This book is a slow burn, which I liked. It definitely takes a while to get into the story. I found that the slower pace worked well in creating the mystery and intrigue. This is the first book in a series that is projected to have 4 books, so a lot of this book is likely setting the stage for the rest of the series. The slower pace is to be expected.

The book has a lot of interesting supporting characters. My favorite was Odette. She was awesome. I can’t wait to see how her character progresses in the coming books. There’s a lot to explore with her. I also loved Pippa because she’s quite the mystery. This book didn’t delve much into her past or background so I am intrigued to find that out in the coming books. 

Overall, I enjoyed this book. I am very curious to see how the rest of the series pans out. I recommend this book if you are interested in a more historical fiction take on vampires and also if you want to read a YA vampire series that isn’t Twilight (no shade against Twilight, I just know it isn’t everyone’s cup of tea). 


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Review: From Little Tokyo, With Love

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Rating: ★★★★★

I received a copy of this book for free from the publisher for promotional purposes. 

This was such a cute and heartwarming story!

I loved the representation in this. Both the main characters are biracial. Rika is Japanese and white and Hank is Filipino and Chinese. I am biracial myself (Filipino and white) so I related a lot to them. I really resonated with something Rika said. She states, “But it’s not like white people look at me and think I’m one of them” (pg. 130). I have felt that way my whole life.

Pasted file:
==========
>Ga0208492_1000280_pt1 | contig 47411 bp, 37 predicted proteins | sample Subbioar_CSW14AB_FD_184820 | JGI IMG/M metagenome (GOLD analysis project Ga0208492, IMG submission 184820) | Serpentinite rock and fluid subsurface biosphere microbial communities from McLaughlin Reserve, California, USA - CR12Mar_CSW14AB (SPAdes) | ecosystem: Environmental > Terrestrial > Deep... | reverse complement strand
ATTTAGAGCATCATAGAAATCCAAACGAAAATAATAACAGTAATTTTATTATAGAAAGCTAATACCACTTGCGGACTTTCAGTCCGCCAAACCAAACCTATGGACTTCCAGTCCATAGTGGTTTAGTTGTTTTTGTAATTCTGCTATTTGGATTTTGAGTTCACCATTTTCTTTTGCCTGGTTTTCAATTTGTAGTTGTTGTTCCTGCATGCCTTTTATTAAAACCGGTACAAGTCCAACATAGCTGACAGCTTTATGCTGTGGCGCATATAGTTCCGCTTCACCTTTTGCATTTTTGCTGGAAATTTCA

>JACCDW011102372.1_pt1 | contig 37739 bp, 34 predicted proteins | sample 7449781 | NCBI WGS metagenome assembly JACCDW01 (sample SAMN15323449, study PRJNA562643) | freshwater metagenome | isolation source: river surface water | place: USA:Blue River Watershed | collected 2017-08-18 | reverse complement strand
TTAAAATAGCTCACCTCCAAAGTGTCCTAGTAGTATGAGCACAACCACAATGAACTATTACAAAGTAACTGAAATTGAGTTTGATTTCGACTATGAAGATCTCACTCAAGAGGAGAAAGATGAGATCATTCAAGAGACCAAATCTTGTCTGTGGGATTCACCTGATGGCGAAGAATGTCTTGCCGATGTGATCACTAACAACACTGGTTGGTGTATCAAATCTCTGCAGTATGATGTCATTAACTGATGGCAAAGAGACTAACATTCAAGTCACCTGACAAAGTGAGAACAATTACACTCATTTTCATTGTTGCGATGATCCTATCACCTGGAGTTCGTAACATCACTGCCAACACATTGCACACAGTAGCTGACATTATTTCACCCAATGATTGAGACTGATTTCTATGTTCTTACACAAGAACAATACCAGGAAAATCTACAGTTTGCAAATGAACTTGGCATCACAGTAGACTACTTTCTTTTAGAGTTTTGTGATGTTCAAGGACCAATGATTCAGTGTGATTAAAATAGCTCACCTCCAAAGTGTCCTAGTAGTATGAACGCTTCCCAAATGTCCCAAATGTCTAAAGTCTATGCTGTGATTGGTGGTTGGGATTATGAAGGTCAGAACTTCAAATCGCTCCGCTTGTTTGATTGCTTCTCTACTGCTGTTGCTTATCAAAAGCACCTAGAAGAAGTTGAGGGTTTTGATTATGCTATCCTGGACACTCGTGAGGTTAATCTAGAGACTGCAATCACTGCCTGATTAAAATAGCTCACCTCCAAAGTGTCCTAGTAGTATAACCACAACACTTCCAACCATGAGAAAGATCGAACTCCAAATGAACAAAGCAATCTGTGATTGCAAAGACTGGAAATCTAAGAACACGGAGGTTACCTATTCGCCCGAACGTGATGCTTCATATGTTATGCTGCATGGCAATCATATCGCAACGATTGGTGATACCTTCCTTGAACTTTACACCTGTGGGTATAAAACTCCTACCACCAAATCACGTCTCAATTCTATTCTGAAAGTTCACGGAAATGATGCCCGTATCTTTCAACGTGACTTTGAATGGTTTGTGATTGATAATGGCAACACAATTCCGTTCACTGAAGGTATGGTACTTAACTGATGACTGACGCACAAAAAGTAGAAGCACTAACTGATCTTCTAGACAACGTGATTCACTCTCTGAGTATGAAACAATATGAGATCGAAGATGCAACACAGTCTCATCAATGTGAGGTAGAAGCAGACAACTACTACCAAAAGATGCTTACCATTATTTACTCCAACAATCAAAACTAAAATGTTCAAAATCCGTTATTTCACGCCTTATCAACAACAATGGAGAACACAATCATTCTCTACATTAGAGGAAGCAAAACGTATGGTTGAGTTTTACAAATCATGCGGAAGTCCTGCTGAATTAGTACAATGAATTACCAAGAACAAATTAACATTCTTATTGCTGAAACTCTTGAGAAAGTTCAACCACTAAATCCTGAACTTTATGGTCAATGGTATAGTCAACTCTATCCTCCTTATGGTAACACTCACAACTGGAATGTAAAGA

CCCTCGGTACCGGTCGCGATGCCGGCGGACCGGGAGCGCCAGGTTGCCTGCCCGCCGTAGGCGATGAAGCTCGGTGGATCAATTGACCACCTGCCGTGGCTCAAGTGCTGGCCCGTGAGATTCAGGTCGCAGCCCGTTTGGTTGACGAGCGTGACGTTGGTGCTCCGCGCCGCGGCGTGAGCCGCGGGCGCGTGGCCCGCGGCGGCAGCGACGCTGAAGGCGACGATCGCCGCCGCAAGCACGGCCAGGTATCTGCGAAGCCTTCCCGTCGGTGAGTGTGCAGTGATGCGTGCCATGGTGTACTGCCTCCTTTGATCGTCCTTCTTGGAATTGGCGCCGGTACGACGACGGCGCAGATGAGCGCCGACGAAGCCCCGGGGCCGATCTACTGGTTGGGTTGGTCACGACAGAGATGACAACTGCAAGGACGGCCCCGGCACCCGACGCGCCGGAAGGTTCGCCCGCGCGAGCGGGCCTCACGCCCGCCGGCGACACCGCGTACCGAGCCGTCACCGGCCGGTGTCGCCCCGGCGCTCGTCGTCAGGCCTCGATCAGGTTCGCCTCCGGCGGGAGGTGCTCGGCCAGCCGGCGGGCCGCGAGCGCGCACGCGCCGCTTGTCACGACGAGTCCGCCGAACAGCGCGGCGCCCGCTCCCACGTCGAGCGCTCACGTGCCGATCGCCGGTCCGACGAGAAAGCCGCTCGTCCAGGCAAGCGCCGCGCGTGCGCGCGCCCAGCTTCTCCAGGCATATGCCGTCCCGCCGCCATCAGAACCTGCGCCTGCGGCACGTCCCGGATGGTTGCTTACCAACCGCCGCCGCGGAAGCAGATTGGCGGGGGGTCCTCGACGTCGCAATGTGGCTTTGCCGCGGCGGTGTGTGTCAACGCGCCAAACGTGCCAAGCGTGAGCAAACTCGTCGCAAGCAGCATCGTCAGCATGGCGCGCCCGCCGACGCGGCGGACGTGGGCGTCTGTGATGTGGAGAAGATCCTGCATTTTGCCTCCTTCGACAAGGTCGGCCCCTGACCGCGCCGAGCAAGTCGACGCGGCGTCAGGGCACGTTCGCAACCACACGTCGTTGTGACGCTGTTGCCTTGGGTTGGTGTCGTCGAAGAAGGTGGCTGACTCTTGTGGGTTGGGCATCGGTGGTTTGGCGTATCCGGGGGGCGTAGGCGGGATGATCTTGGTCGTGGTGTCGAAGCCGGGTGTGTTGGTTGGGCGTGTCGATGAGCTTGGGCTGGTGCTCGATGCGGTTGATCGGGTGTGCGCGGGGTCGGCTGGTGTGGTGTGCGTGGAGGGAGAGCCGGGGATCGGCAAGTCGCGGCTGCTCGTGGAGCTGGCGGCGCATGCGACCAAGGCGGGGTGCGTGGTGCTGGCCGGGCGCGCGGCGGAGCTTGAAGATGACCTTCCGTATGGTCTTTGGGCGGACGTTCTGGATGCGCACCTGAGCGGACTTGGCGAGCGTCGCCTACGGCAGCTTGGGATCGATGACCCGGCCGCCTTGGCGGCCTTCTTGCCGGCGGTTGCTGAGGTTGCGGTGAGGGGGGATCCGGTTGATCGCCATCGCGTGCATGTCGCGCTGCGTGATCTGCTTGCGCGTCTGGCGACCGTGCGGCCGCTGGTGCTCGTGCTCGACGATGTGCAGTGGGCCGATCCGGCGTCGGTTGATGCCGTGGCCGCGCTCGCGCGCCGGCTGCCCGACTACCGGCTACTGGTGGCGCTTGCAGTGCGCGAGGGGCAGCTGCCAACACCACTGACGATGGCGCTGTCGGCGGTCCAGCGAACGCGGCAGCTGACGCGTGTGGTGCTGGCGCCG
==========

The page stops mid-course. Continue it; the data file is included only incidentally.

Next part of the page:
Also in terms of representation, Rika’s aunts were lesbians which I found very refreshing and important especially in regards to the Asian American community. Often times LBGTQA+ people are not accepted by the Asian American community and this book highlighted that fact.

I liked that the Rika was flawed. So many young adult female leads are written as perfect people, so it was nice to see one who had flaws. It made her feel more realistic. 

I also enjoyed that the city of LA was utilized well. Numerous books just use LA as a backdrop but never explore the city. Here, it was given a life of its own and featured lesser known attractions like the old Griffith Park Zoo (I never knew this existed and need to check it out!). 

Lastly, going back to Asian American communities, this book delved into the shortcomings of said communities. One character states,

“I really wish so many of our communities would just, like, acknowledge that anger isn’t always a bad emotion…You can’t just reject it — you have to let yourself feel it, make room for it, or all that repressing will burn you up inside”